Gun makers urge US Supreme Court to hear appeal in Mexico's lawsuit

FILE PHOTO: U.S. Supreme Court building is seen in Washington

By Nate Raymond

(Reuters) -U.S. gun manufacturers on Thursday asked the U.S. Supreme Court to hear their challenge to Mexico's $10 billion lawsuit seeking to hold them responsible for facilitating the trafficking of firearms to violent drug cartels across the U.S.-Mexico border.

Eight companies including Smith & Wesson Brands and Sturm, Ruger & Co in a petition argued that a lower court wrongly concluded the case qualified for an exception to a U.S. law that grants the firearms industry broad protection from lawsuits over the misuse of their products.

A trial court judge had dismissed the case citing that law, the Protection of Lawful Commerce in Arms Act. But the Boston-based 1st U.S. Circuit Court of Appeals in January concluded Mexico's claims fit within the narrow exception to the liability shield.

The 1st Circuit did so after finding that Mexico had plausibly alleged the business practices of the seven gun makers and one distributor it had sued aided and abetted the illegal trafficking of guns to Mexico.

The companies on Thursday told the 6-3 conservative majority U.S. Supreme Court that the 1st Circuit's ruling defied the high court's past precedents and should never have been allowed to move forward.

"Mexico's suit has no business in an American court," their lawyers wrote.

The companies argued that without the U.S. Supreme Court's intervention, the U.S. firearms industry would face years of costly litigation by a "foreign sovereign that is trying to bully the industry into adopting a host of gun-control measures that have been repeatedly rejected by American voters."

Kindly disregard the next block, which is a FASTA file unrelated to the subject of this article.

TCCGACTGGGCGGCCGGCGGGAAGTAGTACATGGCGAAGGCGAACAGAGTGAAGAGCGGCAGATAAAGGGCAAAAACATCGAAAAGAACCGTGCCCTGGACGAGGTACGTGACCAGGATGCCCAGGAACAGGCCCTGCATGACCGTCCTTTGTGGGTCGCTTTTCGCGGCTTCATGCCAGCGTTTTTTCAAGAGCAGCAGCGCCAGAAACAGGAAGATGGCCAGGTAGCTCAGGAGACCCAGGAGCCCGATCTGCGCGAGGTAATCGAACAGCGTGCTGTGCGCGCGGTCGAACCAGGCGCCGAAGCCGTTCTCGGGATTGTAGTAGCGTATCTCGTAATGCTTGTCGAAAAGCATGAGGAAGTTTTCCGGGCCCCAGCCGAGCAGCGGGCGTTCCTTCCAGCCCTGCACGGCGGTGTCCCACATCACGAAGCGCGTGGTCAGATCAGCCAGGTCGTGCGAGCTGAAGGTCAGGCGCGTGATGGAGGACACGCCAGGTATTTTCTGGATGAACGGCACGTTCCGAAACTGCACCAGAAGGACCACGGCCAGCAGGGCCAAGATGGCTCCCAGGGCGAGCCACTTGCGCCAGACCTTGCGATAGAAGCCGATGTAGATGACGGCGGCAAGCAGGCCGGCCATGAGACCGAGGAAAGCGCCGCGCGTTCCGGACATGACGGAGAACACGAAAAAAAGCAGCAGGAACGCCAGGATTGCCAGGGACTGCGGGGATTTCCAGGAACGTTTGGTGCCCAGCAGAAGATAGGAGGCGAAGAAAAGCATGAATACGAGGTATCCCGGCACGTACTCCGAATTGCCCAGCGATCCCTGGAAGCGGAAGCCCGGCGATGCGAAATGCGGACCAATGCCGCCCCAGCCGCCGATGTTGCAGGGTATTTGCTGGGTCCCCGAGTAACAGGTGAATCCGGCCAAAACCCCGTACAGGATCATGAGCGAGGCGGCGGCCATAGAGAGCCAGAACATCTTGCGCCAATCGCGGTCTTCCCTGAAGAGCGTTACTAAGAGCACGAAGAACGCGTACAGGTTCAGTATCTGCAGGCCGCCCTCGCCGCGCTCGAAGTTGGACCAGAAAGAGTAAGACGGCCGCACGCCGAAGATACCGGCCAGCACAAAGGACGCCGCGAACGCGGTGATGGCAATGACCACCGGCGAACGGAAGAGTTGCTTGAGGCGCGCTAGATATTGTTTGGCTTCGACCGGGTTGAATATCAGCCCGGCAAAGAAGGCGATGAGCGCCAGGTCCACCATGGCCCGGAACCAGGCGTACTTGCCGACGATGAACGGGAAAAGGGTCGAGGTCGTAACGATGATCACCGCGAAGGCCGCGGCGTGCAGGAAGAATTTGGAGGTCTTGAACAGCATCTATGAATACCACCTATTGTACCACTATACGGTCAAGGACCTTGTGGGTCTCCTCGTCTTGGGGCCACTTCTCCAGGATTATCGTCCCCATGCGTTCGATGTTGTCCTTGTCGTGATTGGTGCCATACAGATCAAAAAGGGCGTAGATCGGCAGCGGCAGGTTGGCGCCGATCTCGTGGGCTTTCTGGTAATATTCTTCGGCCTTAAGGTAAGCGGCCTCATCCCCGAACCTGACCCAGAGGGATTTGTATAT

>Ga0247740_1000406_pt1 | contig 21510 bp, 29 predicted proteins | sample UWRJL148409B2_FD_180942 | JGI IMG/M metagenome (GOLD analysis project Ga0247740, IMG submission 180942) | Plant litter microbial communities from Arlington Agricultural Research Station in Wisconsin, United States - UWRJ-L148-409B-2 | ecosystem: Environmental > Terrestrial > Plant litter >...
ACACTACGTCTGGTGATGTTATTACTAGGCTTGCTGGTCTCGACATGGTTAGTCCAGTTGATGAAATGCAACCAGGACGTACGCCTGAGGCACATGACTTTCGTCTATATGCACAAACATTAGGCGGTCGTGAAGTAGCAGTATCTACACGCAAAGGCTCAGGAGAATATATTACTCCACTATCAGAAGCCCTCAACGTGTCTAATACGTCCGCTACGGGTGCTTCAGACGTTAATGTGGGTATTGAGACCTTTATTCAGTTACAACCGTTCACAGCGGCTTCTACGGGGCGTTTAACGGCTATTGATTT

Alejandro Celorio, legal adviser to Mexico's foreign ministry, wrote on the social media platform X that the county would "follow up on this request and will be ready in case the Supreme Court decides to admit the matter for study."

In its lawsuit filed in 2021, Mexico alleged the companies undermined its strict gun laws by designing, marketing and distributing military-style assault weapons in ways they knew would arm drug cartels, fueling murders, extortions and kidnappings in the country.

Mexico says over 500,000 guns are trafficked annually from the U.S. into Mexico, of which more than 68% are made by the companies it sued.

Mexico said the smuggling has contributed to high rates of gun-related deaths, declining investment and economic activity and a need for it to spend more on law enforcement and public safety.

The companies deny wrongdoing. "These legal and heavily regulated products are lawfully made and sold," Lawrence Keane, the general counsel of the industry trade group the National Shooting Sports Foundation, said in a statement.

(Reporting by Nate Raymond in Boston; Additional reporting by Valentine Hilaire in Mexico City; Editing by Lisa Shumaker and Ros Russell)